Unicef, the UN’s children’s agency, last year launched a public service advert in India through a character called Poo, with the tagline — ‘It’s time to take Poo to the Loo’. The target was open defecation, a serious problem.
Taking Poo to the toilet, it turns out, is a formidable task before the Modi government.
About 40% of rural households in UP, Bihar, Rajasthan, Madhya Pradesh and Haryana that have a functioning toilet still have a “revealed preference” for open defecation, a new study has found.
Unicef estimates close to 600 million Indians practise open defecation, piling up more than 143 million pounds of solid human waste and putting the public at risk for “life-threatening infections, diseases and epidemics”.
Just giving people a toilet, as announced by Prime Minister Modi, isn’t going to work unless appropriate strategies are drawn up, researchers associated with the study point out.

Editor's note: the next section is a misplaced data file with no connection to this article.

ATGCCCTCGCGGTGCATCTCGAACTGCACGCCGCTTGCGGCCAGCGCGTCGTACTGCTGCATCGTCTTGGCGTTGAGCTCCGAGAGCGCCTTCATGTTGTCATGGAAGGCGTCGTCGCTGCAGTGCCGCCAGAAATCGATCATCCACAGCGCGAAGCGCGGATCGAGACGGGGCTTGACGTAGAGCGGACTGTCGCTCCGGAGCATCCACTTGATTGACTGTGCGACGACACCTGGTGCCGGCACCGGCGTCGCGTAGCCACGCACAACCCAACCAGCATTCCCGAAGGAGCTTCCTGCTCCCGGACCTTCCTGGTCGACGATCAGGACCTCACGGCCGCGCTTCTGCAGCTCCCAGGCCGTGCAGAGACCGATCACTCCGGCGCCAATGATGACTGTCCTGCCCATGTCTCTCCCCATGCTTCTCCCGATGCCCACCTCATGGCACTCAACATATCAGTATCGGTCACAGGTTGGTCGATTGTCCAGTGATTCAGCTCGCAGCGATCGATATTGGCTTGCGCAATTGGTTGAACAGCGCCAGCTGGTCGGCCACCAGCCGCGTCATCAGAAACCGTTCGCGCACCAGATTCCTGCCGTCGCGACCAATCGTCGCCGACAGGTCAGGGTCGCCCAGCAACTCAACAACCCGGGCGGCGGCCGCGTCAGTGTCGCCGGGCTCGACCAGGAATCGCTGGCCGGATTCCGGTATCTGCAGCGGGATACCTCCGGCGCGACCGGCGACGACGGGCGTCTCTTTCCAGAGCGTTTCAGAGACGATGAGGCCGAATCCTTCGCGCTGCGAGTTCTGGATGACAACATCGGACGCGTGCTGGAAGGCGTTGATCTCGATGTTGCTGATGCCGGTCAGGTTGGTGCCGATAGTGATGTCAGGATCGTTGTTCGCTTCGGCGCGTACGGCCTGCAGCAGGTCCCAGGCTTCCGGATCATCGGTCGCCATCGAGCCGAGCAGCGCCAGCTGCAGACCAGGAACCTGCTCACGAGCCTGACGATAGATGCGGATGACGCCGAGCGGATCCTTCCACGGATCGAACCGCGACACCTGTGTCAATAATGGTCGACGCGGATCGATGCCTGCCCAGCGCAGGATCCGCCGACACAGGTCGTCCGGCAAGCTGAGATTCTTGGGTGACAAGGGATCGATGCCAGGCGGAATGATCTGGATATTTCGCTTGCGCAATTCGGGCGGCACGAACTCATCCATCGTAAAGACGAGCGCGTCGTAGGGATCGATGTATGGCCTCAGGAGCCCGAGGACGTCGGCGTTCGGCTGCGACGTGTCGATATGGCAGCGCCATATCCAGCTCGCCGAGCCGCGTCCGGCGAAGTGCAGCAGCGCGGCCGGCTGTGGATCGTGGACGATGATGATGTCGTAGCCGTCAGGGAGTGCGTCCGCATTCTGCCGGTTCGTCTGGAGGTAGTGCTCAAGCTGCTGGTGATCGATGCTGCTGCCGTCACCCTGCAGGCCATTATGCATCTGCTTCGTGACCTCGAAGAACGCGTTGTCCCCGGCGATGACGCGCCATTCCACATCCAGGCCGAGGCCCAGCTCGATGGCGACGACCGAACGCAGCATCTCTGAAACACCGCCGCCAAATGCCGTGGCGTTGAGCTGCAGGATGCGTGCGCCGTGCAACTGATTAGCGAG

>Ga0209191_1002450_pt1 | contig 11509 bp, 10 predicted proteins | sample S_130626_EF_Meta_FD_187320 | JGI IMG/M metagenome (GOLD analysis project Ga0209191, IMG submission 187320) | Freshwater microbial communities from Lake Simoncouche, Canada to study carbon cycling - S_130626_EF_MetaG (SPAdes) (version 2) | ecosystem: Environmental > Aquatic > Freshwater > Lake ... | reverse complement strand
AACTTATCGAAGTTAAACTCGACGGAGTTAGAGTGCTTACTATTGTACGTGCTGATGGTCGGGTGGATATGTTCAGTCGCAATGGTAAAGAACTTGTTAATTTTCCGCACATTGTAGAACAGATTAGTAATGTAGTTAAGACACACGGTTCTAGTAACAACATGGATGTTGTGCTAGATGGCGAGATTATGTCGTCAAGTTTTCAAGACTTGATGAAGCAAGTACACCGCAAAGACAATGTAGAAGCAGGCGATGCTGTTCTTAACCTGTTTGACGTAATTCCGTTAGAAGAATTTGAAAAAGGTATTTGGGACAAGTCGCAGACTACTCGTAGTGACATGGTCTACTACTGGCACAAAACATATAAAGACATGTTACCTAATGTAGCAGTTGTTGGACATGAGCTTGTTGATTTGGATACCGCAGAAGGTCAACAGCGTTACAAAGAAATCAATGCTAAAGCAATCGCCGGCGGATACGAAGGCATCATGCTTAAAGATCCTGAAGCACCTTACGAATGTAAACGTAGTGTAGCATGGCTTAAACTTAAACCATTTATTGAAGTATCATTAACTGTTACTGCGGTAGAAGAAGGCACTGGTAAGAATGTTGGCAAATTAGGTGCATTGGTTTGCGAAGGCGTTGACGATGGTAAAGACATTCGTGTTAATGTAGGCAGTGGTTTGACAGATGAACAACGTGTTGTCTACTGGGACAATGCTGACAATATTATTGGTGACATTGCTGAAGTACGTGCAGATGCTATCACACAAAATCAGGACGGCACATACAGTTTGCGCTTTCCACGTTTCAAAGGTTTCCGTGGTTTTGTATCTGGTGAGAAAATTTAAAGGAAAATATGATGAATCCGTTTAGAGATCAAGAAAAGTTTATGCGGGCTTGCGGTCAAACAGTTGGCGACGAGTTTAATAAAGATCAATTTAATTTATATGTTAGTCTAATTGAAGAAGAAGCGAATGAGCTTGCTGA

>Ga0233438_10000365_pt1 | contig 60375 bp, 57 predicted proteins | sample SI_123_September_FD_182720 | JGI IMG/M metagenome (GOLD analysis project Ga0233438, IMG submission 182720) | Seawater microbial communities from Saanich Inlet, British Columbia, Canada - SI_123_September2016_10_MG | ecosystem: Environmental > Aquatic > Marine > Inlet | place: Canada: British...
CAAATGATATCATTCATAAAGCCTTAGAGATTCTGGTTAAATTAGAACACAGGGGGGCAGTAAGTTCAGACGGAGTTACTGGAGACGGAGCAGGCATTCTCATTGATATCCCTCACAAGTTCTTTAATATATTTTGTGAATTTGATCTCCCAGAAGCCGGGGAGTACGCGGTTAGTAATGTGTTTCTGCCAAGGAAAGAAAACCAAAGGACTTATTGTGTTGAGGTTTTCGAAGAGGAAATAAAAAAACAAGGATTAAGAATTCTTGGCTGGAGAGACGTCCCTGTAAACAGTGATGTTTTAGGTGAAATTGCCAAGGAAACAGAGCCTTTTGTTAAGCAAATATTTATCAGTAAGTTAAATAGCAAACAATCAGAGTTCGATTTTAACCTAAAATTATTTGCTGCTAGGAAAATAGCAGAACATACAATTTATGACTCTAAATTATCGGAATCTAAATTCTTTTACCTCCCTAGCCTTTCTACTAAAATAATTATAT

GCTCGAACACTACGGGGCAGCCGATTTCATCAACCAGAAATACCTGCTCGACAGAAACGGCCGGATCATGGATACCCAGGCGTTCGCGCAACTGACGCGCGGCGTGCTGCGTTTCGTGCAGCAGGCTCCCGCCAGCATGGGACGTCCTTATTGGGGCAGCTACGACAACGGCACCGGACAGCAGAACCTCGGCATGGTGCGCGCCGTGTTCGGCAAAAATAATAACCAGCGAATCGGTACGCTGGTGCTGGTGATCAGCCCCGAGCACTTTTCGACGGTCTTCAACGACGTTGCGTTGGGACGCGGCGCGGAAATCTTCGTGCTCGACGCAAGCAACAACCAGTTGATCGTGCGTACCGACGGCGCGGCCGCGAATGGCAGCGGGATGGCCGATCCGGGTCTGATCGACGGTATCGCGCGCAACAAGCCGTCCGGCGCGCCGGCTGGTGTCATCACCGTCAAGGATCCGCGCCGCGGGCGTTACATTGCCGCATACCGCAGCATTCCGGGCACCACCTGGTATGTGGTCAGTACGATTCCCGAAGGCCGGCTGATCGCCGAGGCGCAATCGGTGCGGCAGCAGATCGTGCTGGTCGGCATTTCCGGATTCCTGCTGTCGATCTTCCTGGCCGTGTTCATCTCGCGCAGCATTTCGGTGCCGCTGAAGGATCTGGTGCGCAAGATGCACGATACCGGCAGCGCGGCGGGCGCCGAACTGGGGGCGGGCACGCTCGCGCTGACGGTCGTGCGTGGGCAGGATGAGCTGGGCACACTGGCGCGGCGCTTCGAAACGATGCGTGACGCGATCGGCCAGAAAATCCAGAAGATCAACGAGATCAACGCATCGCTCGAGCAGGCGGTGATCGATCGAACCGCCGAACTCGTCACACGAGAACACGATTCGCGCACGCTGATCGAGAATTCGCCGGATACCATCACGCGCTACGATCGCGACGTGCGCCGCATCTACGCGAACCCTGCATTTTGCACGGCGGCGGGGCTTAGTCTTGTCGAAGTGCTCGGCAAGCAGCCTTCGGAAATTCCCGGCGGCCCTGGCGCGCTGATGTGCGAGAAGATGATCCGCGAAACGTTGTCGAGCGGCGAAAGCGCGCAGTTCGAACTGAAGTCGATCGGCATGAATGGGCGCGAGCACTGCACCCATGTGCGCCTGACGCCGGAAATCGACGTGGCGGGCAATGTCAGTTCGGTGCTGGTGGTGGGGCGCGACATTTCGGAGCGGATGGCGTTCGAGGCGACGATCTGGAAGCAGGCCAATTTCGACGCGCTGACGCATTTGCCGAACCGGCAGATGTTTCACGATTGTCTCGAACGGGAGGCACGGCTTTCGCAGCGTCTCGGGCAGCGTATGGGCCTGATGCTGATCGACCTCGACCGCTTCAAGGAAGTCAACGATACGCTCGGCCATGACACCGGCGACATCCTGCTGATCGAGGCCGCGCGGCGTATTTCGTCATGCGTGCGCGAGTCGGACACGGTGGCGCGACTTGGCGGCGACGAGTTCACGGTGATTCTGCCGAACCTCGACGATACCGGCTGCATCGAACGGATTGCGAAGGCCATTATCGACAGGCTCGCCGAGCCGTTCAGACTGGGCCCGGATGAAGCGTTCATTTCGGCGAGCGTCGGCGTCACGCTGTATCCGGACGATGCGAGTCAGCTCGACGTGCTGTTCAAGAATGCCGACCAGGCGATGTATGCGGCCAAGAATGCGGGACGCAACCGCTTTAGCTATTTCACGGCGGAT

Nearly 47% of those surveyed said defecating in the open was “pleasurable, comfortable, or convenient”. Some considered open defecation as a way to a “wholesome, healthy virtuous life”.
Experts say strategies have to go beyond mere campaigning and include surveys to track changes in open defecation. “The government cannot credibly claim to be attempting to end open defecation by 2019 or any year if it is not measuring and monitoring it,” Princeton economist Diane Coffey, lead researcher of the study, told HT.
India has increased access to toilets since 1990, when 75% of the population defecated in the open, mainly through government-built toilets.
That doesn’t mean people are using them. According to Unicef’s 2014 Drinking Water and Sanitation Update, “India continues to be the country with the highest number of people (597 million) practising open defecation”.